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Global ecological impacts of marine exotic species

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  • Andrea Anton, King Abdullah University of Science and Technology, Saudi-Arabien
  • N. R. Geraldi, King Abdullah University of Science and Technology
  • ,
  • C. E. Lovelock, The University of Queensland, Australien
  • Eugenia T. Apostolaki, Hellenic Centre for Marine Research, Grækenland
  • Scott Bennett, Global Change Research Group, Institut Mediterrani d’Estudis Avançats (IMEDEA), CSIC-UIB, Esporles, Spain
  • ,
  • Just Cebrián, Dauphin Island Sea Laboratory, University of South Alabama, Mississippi State University
  • ,
  • Dorte Krause-Jensen
  • Núria Marbà, IMEDEA (CSIC-UIB), Institut Mediterrani d'Estudis Avancats, Spanien
  • Paulina Martinetto, Laboratorio de Ecologia, Instituto de Investigaciones Marinas y Costeras (IIMyC) CONICET-UNMdP, Mar de Plata, Argentina, Argentina
  • John M. Pandolfi, The University of Queensland, Australien
  • Julia Santana-Garcon, Global Change Research Group, Institut Mediterrani d’Estudis Avançats (IMEDEA), CSIC-UIB, Esporles, Spain, Spanien
  • Carlos M. Duarte, King Abdullah University of Science and Technology, Saudi-Arabien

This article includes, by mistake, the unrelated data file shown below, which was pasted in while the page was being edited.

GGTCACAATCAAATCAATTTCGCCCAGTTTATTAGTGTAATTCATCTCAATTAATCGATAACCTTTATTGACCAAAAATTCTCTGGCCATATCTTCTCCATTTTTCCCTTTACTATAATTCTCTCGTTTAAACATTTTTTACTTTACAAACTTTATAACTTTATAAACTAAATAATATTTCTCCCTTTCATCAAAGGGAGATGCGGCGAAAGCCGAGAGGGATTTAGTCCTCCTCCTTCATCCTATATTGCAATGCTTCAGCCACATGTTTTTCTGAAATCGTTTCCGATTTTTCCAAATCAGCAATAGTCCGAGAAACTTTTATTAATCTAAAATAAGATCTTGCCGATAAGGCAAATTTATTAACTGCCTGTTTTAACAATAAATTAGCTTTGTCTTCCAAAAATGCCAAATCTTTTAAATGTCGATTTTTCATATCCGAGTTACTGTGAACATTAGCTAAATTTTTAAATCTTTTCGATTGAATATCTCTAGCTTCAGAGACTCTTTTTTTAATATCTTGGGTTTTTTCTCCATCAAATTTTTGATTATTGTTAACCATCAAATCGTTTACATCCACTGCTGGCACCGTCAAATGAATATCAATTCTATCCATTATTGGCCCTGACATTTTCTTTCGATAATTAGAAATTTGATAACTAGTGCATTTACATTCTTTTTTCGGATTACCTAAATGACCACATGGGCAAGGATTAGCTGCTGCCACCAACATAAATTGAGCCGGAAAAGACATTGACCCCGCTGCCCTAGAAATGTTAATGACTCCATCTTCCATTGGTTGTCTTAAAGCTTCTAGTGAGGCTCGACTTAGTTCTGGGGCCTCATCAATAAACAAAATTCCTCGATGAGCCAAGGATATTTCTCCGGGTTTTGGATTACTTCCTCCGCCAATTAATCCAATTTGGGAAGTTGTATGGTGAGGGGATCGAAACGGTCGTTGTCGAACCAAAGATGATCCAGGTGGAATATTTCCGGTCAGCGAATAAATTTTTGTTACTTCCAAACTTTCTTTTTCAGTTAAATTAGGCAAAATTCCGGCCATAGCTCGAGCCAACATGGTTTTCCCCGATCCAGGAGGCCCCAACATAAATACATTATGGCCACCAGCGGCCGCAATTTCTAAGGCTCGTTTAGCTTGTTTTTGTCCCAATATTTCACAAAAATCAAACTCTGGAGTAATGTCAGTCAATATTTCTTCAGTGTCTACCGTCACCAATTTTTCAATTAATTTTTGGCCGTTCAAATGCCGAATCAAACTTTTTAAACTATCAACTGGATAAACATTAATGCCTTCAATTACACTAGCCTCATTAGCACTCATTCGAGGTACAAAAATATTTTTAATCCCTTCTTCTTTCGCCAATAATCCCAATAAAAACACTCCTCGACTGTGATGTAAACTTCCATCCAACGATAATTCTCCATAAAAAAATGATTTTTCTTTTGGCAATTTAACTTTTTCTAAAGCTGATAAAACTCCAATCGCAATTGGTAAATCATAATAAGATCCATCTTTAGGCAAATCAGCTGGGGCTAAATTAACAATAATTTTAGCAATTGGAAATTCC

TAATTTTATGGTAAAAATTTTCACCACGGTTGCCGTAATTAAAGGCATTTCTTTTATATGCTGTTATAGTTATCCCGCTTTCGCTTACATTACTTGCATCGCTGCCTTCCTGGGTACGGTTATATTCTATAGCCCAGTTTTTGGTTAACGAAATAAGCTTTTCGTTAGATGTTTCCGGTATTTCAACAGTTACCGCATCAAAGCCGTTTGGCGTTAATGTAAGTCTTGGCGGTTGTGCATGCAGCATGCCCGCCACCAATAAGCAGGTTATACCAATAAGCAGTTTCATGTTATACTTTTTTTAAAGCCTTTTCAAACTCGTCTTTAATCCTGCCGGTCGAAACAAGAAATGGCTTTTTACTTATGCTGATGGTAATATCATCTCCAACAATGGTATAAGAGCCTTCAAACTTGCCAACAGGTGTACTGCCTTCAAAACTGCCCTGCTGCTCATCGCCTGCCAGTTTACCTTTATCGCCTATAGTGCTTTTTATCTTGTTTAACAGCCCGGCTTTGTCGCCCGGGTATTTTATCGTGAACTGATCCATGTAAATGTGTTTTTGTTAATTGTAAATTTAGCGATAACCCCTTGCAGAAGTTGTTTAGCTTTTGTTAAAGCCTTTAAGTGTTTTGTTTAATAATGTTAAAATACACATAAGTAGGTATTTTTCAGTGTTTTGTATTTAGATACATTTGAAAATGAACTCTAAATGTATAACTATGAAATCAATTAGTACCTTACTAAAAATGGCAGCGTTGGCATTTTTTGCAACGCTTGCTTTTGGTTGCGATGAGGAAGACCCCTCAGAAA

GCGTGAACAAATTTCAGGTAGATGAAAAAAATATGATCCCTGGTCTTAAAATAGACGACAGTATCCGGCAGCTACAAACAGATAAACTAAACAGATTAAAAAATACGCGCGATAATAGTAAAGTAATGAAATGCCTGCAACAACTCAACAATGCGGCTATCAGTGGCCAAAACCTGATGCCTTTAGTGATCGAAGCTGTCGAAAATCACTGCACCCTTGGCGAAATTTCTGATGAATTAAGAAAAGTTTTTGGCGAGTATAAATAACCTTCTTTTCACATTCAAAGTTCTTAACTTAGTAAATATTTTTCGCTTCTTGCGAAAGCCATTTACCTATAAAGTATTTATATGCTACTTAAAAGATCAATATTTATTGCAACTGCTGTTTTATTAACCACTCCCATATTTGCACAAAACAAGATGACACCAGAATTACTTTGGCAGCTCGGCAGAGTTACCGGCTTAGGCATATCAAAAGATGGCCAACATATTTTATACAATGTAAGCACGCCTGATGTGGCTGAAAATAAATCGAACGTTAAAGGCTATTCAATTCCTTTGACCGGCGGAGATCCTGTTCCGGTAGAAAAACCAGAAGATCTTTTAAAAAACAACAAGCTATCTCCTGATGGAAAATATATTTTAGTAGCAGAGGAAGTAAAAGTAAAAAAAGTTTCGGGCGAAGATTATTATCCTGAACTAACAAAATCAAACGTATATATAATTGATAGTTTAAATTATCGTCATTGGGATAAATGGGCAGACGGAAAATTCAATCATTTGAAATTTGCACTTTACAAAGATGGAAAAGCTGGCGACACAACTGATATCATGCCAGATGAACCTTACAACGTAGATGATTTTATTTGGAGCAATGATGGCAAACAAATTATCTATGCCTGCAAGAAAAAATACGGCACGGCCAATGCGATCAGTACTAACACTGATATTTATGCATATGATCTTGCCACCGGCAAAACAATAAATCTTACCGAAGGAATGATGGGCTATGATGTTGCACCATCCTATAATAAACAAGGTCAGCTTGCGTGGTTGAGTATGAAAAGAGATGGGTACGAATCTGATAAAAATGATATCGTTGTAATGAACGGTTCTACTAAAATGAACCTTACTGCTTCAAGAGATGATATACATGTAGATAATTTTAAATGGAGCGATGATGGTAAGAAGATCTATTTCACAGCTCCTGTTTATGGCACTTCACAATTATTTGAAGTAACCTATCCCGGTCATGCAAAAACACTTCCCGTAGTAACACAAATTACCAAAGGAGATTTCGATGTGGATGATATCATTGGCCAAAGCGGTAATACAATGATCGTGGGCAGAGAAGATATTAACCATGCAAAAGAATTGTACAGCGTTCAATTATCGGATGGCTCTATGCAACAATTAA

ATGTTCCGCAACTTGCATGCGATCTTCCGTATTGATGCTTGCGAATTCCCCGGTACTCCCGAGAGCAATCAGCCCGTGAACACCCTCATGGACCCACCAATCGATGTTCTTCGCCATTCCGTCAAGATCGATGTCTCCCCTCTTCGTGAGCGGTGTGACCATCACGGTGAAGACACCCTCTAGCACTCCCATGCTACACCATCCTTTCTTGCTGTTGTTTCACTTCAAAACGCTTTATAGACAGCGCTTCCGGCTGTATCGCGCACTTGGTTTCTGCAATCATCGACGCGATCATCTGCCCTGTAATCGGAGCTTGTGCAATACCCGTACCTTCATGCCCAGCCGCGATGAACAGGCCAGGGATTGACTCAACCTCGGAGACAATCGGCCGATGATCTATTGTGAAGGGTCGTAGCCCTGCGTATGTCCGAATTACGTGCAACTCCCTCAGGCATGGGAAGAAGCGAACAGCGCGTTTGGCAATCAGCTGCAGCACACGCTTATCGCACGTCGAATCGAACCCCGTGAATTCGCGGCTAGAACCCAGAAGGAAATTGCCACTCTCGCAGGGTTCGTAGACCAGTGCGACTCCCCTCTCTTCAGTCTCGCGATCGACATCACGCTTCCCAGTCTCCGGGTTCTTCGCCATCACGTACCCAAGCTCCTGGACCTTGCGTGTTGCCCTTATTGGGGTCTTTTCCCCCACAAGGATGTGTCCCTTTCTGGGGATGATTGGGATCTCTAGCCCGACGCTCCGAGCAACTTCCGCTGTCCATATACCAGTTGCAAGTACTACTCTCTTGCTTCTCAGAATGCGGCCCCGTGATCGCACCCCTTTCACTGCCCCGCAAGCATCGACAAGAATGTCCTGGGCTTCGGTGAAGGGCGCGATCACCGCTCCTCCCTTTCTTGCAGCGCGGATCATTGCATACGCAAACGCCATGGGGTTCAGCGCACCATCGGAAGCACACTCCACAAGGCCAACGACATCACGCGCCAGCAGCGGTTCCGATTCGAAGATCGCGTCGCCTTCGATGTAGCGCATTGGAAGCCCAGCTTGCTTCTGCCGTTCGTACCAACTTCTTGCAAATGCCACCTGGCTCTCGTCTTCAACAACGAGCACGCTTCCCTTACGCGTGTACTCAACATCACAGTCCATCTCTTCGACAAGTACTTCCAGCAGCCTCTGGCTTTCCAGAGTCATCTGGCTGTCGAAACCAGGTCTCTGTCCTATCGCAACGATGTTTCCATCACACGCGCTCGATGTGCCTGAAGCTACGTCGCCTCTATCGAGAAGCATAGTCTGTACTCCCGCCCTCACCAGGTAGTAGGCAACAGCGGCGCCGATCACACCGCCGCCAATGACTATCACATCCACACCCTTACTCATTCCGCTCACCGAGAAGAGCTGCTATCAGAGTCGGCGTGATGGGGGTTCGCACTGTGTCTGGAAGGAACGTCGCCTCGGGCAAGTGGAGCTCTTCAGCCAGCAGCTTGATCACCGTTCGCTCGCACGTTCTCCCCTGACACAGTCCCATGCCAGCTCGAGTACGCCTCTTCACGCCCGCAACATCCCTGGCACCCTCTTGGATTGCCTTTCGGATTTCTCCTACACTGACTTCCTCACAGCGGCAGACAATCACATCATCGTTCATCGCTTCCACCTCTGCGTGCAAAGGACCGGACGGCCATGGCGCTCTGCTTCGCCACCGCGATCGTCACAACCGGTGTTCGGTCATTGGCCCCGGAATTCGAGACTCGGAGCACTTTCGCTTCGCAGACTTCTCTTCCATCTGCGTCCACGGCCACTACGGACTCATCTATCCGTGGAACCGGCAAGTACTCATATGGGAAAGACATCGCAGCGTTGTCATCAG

Exotic species are a growing global ecological threat; however, their overall effects are insufficiently understood. While some exotic species are implicated in many species extinctions, others can provide benefits to the recipient communities. Here, we performed a meta-analysis to quantify and synthesize the ecological effects of 76 exotic marine species (about 6% of the listed exotics) on ten variables in marine communities. These species caused an overall significant, but modest in magnitude (as indicated by a mean effect size of g < 0.2), decrease in ecological variables. Marine primary producers and predators were the most disruptive trophic groups of the exotic species. Approximately 10% (that is, 2 out of 19) of the exotic species assessed in at least three independent studies had significant impacts on native species. Separating the innocuous from the disruptive exotic species provides a basis for triage efforts to control the marine exotic species that have the most impact, thereby helping to meet Aichi Biodiversity Target 9 of the Convention on Biological Diversity.

OriginalsprogEngelsk
TidsskriftNature Ecology & Evolution
Vol/bind3
Nummer5
Sider (fra-til)787-800
Antal sider14
DOI
StatusUdgivet - maj 2019

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